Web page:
Tutorial 27: The Care and Feeding of Hyperlinks, Part III - HTML with Style | 7
Breadcrumbs offer the user a depth-wise view of a site's tree structure; this means that they show the user what lies between the top of the tree and the current page. In addition to this, it's important to give the user a breadth-wise view of the current part of the tree, showing him what pages are adjacent to the current one.
This is first accomplished by giving the user links to the next and previous documents in a series, but if the documents he is navigating through right now are not in a specific order, it is much more useful to list all of the current page's siblings on one line.
So in the book example above, you might want to provide links to all the chapters in the current section so that the user can find the chapter he's looking for. These links are used by the reader to "fine-tune" his position, and are most useful at the top of the page; they're for the people who haven't found the exact page they were looking for and are looking for similar pages close to it.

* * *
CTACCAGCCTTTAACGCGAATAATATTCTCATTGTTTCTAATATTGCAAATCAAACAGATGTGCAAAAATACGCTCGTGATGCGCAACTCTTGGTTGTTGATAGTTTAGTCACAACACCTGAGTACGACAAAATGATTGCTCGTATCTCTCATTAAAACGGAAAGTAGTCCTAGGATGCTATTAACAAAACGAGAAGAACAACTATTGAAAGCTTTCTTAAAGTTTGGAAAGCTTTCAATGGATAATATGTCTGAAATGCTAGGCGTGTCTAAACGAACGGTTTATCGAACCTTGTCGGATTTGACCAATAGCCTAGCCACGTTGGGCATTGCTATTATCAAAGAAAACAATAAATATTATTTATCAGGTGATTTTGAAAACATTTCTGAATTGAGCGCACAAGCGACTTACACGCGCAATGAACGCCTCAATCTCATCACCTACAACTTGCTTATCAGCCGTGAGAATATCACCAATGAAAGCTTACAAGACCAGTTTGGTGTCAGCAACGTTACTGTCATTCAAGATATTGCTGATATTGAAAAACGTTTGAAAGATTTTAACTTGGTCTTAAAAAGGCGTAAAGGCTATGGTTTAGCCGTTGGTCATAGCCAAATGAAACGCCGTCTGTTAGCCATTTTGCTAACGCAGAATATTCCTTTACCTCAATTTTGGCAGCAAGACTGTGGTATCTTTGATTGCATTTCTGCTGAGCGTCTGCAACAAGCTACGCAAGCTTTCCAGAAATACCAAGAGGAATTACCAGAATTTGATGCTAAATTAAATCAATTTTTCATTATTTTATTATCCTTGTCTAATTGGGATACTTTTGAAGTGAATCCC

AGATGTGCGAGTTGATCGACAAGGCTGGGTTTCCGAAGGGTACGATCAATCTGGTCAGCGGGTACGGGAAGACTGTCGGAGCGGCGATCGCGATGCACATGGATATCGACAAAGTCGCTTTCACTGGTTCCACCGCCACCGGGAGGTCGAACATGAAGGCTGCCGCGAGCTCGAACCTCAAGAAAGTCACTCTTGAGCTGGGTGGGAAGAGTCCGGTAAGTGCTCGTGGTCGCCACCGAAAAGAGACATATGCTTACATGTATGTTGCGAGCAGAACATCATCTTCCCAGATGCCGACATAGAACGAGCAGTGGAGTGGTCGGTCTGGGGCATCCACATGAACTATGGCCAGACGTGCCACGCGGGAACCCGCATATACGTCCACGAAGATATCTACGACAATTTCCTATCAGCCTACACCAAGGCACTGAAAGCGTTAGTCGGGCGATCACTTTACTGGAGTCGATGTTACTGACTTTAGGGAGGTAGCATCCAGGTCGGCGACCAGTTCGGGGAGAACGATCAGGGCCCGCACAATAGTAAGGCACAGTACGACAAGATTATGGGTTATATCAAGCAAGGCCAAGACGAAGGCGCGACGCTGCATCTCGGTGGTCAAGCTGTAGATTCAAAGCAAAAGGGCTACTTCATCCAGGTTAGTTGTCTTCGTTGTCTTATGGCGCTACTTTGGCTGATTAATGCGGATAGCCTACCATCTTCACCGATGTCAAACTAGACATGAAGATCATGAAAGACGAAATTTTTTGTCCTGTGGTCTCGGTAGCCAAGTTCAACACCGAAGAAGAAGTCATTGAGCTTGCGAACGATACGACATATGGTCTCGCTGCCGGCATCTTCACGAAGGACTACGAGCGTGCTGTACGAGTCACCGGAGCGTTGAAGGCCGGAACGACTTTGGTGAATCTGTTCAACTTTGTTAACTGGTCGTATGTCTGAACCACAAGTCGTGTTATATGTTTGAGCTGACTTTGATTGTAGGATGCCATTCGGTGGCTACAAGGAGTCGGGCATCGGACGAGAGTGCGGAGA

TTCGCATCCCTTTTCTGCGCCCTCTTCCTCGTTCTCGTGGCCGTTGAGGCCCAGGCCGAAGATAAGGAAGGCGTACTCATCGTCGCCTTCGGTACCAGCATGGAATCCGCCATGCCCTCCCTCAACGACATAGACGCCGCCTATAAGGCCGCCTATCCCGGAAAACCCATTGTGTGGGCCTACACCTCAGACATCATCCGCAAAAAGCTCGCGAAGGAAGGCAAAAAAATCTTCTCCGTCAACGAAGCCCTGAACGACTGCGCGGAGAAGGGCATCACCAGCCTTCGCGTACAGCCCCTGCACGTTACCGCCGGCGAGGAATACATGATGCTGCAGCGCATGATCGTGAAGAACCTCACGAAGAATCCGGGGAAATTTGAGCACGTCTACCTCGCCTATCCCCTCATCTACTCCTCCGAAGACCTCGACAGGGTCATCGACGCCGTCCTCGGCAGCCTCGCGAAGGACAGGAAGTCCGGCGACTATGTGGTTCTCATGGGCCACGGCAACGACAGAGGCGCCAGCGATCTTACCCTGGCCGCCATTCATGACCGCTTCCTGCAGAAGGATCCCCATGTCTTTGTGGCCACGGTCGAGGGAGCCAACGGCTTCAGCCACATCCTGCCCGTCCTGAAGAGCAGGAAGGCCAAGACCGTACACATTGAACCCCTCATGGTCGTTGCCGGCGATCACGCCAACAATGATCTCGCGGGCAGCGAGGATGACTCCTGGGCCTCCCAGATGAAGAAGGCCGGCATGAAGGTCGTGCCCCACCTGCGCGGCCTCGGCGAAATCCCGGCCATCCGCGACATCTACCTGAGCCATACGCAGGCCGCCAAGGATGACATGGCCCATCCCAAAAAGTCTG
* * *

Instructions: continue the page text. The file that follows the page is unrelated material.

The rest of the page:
In addition, you'll probably want the major sections of your entire site visible as well. So in this case, you'll probably want to have links to the various sections of the book. These links are most useful for people who are done with the current page and are looking for something else in the site, and will probably go a long way up in the hierarchy. Hence, links such as these are most useful at the bottom of a page.
As always, the above are only rough guidelines, and depend mostly on the size and organization of your site. If your site has a very "deep" structure, like WebReference.com, you'll be interested in offering a lot of links to various sections in various places in the hierarchy. If your site is "shallow," like a search engine which primarily consists of a query page and a result page, you'll need fewer links.
Produced by Stephanos Piperoglou
Created: October 31, 2000
Revised: November 1, 2000